Automotive suppliers suffer shifting market, despite production growth

11 January 2018

Growth in automotive industry production has continued, rising 2% on 2016’s figures to hit 94.9 million new units. However, suppliers are experiencing pressure thanks to a major shift in focus to new mobility forms, with the NAFTA region being most acutely impacted.

The automotive industry is in the midst of a global gear shift, as various mega-trends make themselves felt. Automation, electrification, connectivity and mobility, are each set to transform how consumers and corporations alike utilise vehicles, resulting in a more integrated, sustainable and safe operating environment.

In a new report from Roland Berger, in collaboration with Lazard, the strategy consulting firm explores major trends in the industry, from current market conditions to the wider impact of changes expected over the coming decades as the industry wide changes set in. Vehicle production has continued to rise steadily, and, although production has slowed somewhat on the average across previous years, global production was up 2%, or 1.8 million units, to 94.9 million units.

Europe had a relatively strong showing, with a 2% increase bumping production to 19.1 million units, or around a fifth of global production. While China saw modest growth of 1% to 27.6 million units, the NAFTA region, crippled by uncertainty around the future of regional trade – thanks in large part to the threat of the Trump administration to implement import tariffs – saw production decline 3% to 17.4 million units.Global light vehicle production by regionJapanese and Korean manufacturers led absolute unit growth increases, with production increasing 4% year-on-year, a considerable improvement on average CAGR over the past six years. South America saw production jump by 14%, although total unit growth stood at 0.4 million units, while the long-term trend is well behind the 4.3 million units produced in 2012.

Supplier strains

Roland Berger’s analysis also identifies how far suppliers to the automotive industry have enjoyed growth in recent years. Europe saw relatively solid ~6.9% CAGR growth between 2010-2017e, while EBIT margins stood at ~7.2% – boosted by premium offerings and good consumer market alignment. In Asia, meanwhile, Japan and South Korea have enjoyed relatively strong growth – at ~7.2% and ~5.1% CAGR between 2010-2017 – their EBIT margin has fallen below the collective average during 2017e.

Suppliers in China similarly enjoyed solid growth, with revenues up by ~11.9% CAGR between 2010-2017e, while EBIT margins were noted as a solid ~8.7% over the same period – margins have fallen on the back of increased regional competition. Again comparing relatively poorly, however – despite being noted to have strong EBIT margins at ~8.3% – the NAFTA region was impacted by relatively slow revenue growth over the recent period at 3% CAGR between 2010-2017e. Key supplier performance indicators.Differences in consumer product segments are noted to have seen shifts in relative performance. Tires, for instance, had relatively low revenue growth between 2010-2017e, at ~2.9%. However, thanks to lower material costs, EBIT margins have jumped from 6.6% in 2010 to ~11.5% in the latest report. In contrast, while exteriors have seen solid 7.4% revenue growth, EBIT margins have remained level at around 7.8%.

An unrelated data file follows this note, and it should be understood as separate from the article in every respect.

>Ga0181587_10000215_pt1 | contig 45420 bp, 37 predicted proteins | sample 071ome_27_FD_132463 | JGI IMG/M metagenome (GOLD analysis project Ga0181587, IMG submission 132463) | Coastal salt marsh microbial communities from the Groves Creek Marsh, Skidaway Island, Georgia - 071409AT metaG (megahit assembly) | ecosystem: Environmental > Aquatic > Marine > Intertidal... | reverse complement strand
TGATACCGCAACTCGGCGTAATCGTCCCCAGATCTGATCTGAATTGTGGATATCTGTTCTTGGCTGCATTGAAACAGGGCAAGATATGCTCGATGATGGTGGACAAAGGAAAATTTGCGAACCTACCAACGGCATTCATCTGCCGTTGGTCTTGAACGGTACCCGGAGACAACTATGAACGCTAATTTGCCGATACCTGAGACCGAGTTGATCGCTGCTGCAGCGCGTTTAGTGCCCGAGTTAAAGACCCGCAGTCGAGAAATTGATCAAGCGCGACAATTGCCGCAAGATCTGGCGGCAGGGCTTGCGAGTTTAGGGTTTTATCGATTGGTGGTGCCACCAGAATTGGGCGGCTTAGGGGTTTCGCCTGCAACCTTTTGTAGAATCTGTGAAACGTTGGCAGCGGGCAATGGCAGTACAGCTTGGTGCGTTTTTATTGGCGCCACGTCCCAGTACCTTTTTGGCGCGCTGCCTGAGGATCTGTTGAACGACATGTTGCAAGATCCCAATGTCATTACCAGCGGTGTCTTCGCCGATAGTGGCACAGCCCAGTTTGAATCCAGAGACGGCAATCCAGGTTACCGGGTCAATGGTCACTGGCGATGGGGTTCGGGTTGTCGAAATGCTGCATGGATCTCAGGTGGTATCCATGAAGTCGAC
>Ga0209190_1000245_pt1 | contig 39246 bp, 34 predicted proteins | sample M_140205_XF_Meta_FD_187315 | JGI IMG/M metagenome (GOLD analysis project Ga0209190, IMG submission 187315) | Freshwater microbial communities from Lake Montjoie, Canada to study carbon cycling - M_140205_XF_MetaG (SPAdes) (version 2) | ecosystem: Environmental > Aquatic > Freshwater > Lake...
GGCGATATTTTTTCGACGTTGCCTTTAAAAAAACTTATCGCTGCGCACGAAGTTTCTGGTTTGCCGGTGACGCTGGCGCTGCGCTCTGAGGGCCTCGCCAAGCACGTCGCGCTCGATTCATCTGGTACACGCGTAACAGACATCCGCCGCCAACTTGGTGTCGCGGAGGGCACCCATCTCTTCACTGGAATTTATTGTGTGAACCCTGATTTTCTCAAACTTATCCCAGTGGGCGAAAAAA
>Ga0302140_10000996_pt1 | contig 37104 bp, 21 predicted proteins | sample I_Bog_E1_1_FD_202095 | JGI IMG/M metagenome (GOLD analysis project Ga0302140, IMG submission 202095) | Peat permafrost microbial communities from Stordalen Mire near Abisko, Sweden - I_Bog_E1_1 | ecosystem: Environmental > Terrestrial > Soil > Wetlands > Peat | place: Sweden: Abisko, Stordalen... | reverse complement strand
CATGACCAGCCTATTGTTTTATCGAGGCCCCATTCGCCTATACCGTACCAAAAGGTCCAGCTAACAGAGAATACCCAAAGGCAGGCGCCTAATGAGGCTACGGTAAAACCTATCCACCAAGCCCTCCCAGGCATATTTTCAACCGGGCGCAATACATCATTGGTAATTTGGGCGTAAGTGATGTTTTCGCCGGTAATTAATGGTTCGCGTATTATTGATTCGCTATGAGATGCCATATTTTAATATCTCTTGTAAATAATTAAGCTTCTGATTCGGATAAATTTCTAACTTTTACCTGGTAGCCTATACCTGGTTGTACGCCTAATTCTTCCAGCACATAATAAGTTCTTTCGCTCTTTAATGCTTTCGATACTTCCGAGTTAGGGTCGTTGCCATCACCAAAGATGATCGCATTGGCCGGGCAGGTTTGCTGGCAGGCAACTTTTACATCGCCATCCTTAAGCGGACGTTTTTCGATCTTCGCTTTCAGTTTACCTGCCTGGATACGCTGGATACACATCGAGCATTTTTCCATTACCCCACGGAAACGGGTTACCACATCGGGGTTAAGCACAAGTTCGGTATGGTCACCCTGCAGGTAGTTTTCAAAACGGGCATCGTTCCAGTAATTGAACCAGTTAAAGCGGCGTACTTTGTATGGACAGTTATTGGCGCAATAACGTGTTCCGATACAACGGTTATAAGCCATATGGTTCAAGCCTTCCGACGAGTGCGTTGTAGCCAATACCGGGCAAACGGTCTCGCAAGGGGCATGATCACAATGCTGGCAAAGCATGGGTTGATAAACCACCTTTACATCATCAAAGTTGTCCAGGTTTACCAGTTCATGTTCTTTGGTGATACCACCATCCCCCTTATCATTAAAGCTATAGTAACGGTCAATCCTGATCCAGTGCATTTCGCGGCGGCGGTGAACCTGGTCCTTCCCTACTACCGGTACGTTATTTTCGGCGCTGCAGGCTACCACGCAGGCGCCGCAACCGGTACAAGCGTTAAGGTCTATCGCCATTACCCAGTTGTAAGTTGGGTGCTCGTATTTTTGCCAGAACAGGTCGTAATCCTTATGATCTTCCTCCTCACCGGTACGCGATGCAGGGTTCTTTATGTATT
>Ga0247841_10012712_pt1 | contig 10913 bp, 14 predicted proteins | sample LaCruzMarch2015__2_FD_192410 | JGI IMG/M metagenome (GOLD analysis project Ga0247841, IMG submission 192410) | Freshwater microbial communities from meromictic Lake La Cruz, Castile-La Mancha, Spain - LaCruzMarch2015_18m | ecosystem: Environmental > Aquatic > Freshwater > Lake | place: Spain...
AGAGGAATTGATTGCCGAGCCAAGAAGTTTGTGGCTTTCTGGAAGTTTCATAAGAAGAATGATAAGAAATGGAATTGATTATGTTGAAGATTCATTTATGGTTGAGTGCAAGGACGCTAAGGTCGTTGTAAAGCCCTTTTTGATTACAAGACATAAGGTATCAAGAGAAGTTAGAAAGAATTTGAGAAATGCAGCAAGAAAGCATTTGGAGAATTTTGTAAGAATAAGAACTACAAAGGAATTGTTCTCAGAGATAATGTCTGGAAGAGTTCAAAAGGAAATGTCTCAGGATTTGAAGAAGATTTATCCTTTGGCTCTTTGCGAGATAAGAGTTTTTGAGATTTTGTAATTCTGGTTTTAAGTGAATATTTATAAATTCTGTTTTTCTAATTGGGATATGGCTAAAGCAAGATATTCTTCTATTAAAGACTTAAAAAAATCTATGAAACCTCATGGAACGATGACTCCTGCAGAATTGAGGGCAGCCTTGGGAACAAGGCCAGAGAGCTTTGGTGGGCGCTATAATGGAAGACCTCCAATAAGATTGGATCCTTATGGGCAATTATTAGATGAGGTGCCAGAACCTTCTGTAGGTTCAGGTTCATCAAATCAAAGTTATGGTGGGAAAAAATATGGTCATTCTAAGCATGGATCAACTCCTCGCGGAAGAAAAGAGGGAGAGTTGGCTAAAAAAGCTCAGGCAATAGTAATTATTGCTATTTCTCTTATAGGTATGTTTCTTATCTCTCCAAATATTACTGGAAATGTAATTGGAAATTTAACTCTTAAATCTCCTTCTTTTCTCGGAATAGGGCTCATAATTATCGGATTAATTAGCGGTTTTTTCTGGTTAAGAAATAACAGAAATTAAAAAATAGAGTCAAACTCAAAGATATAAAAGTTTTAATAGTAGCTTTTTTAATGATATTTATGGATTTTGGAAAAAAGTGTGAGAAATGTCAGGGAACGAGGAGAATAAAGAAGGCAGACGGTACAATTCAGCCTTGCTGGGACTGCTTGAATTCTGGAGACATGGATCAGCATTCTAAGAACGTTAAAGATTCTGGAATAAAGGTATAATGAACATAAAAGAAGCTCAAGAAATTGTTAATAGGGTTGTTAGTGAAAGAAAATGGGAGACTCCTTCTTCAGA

Interiors, while enjoying revenue growth of 5.6%, continued to see EBIT margins pressured, falling from 5.9% in 2010 to ~5.5% in the latest survey. The outlook for the industry as a whole saw continued, albeit slower, revenue growth, as localised unit growth in Europe (1%), NAFTA (1%) and Japan/Korea (-3%). South America is projected to see around 10% growth, while China sees growth soften to 1%.Supplier global revenues outlook

Overall, global growth is estimated at around 1%, boosted by South America, Russia, Turkey and the Middle East. Supplier revenue growth is expected, however, while EBIT margins will remain stable too, affected by favourable technology innovation and relatively stable economic and political conditions.

Commenting on the trends, Felix Mogge, Partner at Roland Berger, said, "Margins and valuation levels in commoditised fields will come under pressure, but at the same time, electrification and digitisation offer new monetisation options."

Mogge concluded, "Profound knowledge of the disruptive trends is essential for any supplier. The current supplier business model of offsetting negative cost impacts with volume growth will no longer work."


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Four ways digitalisation is transforming car brands and dealers